Our vertical tasting began with the stunning 2015 Les Clos, a wine that Dauvissat picked right after the hailstorm that struck Chablis just before the anticipated start to the harvest; my impression is that the 2015 will probably need another decade in bottle to approach its peak. In fact, the first wine we tasted that struck me as ready to enjoy now (but still capable of many years of evolution in bottle) was the 2009. All the wines we sampled were in fine form, although the rich, complex 1999 was a bit more evolved than I would have anticipated (still, it’s now 20 years old!) and there was some bottle variation with the 2004. Dauvissat singled out 2014, 2010, 2003 and 2002 as vintages that should be particularly long agers. And then of course there was the 1996, which he described as “the monsterand a bit of a special case.” I would also predict that the 2012 and 2008 bottlings of Les Clos will be long-lived.

Yes, the even-numbered years stood out in our tasting, but equally impressive was how nervy the riper, larger-scaled vintages could be. Some Chablis purists have expressed the opinion that grand crus, especially from the warmer vintages, can be less steely and “typical” than premier crus, but even the higher-alcohol vintages in our tasting displayed definition and vibrancy. And in any case these wines have their powerful minerality to fall back on for structure and longevity. Perhaps the closest analog on the Côte de Beaune might be Meursault Perrières, or even Chevalier-Montrachet, both of which in the warmest years can be supple and deceptively approachable early on due to lowish acidity but have their sturdy mineral underpinning to fall back on. And of course the Dauvissat wines enjoy the natural advantage of higher acidity even in the ripest years, owing to the more northerly climate of Chablis.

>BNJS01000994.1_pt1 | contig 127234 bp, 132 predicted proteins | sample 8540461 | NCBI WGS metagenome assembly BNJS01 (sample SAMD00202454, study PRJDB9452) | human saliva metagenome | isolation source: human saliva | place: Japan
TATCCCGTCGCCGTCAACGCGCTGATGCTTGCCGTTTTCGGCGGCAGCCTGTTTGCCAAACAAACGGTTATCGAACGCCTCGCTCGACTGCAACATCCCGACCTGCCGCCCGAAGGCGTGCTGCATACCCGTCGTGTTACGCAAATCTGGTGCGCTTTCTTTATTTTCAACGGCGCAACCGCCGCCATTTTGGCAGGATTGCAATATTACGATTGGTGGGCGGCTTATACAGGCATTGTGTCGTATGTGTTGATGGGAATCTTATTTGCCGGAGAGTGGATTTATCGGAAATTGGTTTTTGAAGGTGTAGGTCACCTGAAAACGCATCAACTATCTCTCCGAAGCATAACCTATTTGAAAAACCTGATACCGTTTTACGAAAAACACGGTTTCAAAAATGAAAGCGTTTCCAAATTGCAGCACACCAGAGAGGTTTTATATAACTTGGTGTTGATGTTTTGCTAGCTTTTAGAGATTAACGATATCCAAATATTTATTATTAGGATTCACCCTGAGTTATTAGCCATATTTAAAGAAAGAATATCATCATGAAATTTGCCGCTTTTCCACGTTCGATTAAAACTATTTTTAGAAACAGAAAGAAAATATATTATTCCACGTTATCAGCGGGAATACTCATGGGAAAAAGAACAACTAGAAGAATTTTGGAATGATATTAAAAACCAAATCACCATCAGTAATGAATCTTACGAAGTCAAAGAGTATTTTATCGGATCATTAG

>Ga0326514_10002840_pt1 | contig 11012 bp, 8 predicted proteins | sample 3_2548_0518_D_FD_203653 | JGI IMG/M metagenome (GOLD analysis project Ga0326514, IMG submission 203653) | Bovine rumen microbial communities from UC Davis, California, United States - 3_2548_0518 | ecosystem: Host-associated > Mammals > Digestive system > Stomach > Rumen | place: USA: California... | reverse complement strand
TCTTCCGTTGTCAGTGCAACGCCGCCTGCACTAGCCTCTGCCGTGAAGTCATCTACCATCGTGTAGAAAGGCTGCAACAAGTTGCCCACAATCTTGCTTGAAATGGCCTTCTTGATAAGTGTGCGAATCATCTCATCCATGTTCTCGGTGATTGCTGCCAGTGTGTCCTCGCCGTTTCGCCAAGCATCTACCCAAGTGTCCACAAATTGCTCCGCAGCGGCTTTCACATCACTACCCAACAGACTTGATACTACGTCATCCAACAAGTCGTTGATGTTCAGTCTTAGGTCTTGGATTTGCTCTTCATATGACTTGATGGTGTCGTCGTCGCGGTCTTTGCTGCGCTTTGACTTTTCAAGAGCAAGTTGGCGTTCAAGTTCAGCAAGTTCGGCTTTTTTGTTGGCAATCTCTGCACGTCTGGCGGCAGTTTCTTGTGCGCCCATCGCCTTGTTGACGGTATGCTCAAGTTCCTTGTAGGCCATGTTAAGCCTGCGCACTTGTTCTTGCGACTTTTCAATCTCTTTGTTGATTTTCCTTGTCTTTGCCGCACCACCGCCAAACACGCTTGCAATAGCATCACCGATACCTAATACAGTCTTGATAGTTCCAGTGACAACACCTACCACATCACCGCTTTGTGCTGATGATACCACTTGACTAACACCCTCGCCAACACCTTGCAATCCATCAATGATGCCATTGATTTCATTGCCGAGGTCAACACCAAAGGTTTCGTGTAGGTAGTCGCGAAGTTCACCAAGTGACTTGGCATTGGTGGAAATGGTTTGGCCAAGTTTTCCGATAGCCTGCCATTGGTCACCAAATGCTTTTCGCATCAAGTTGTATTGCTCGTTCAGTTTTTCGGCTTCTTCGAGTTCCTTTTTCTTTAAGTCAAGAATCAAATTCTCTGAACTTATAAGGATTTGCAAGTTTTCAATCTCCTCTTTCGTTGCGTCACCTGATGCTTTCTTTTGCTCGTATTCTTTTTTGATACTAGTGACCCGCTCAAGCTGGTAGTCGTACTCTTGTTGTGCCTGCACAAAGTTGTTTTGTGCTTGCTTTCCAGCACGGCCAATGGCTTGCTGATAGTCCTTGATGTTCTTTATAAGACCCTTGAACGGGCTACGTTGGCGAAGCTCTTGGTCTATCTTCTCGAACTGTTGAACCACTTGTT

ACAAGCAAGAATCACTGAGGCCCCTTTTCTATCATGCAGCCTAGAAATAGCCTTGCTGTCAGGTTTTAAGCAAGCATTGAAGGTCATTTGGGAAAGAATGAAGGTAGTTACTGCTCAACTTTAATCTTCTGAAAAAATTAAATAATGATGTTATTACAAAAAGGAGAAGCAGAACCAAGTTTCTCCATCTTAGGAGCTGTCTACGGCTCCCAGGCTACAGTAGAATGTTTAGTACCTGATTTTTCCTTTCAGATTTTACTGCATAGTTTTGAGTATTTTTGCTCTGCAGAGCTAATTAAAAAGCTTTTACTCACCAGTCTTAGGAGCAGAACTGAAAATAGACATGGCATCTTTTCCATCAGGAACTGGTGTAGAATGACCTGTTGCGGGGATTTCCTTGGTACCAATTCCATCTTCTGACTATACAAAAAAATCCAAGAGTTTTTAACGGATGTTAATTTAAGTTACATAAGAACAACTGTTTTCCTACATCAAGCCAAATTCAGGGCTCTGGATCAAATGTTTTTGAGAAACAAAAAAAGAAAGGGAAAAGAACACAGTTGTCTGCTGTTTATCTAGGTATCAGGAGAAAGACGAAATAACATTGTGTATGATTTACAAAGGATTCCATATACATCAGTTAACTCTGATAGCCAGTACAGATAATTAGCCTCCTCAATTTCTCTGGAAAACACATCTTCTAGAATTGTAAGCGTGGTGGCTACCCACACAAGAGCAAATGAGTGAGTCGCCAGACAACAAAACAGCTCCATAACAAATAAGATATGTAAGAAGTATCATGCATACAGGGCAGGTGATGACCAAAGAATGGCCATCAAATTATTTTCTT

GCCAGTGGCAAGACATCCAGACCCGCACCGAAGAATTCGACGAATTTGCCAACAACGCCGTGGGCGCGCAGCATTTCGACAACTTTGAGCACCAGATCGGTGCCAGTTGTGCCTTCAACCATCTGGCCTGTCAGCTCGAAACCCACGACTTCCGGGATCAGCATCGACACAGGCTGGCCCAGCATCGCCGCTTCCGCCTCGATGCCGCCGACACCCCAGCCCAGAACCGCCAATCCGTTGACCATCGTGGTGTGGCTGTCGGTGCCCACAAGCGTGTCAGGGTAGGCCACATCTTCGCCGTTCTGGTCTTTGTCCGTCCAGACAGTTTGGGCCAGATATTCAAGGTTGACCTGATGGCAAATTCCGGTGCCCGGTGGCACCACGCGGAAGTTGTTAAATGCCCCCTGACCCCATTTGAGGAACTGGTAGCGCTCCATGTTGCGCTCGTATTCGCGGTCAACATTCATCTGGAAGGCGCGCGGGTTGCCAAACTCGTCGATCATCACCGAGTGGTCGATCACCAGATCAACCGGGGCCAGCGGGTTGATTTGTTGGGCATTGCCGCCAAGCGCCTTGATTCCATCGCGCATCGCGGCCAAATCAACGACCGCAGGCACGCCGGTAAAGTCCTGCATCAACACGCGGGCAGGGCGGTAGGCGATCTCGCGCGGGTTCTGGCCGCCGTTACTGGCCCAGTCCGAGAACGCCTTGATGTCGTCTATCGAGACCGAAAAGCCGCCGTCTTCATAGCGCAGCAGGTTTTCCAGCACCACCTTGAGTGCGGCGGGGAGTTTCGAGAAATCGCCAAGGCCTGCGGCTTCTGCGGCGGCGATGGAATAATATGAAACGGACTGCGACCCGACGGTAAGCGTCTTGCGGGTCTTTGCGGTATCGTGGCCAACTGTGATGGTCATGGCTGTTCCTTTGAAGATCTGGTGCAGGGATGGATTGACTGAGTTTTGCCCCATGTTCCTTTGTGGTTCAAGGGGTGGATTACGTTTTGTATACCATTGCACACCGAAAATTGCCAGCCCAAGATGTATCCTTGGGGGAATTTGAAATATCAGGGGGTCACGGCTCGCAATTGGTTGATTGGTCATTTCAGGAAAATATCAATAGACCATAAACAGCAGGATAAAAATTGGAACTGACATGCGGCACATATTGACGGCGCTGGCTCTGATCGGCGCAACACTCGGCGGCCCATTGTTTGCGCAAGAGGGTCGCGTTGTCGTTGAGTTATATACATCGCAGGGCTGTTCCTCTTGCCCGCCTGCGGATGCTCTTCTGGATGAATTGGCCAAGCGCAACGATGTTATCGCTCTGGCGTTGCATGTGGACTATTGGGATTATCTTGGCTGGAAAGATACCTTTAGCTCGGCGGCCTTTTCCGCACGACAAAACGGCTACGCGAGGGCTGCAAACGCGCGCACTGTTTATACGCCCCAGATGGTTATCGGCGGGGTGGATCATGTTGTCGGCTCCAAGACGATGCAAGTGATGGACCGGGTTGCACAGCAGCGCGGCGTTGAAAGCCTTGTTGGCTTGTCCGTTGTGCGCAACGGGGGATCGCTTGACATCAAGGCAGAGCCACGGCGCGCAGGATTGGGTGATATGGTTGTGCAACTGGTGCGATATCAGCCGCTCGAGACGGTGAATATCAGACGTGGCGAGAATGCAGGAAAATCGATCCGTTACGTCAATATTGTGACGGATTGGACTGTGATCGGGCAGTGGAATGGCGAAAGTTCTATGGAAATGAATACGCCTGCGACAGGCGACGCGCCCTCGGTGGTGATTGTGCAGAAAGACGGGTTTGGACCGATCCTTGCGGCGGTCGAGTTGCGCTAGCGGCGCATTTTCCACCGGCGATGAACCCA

Thanks in part to global warming—as well as to Dauvissat’s stated objective of harvesting for ripeness more than for acidity—most of these wines were seriously ripe and tactile, even if they were tightly coiled in their youth. In at least a few vintages, Dauvissat picked his Clos just short of surmaturité or even noble rot, and the combination of fully ripe fruit and the controlled oxidation of barrel aging can give them considerable early palate presence. But even if they’re not painfully austere in the early going, they maintain outstanding grip and stony dryness 10 or 15 years later, once they’ve had a chance to absorb some of their baby fat.

For his part, Dauvissat believes that, at least until now, the powerful terroir character of the better Chablis sites has been strong enough to withstand global warming. “Of course we see that the vines tend to flower earlier, and then we have to pick the grapes earlier—a good ten days earlier than we did in the 1980s,” he explained. “But the Chablis terroir is so strong that I have no concerns about the quality or typicity of our wines.”

See the Wines from Youngest to Oldest

Read more about Stephen Tanzer's 2019 Burgundy verticals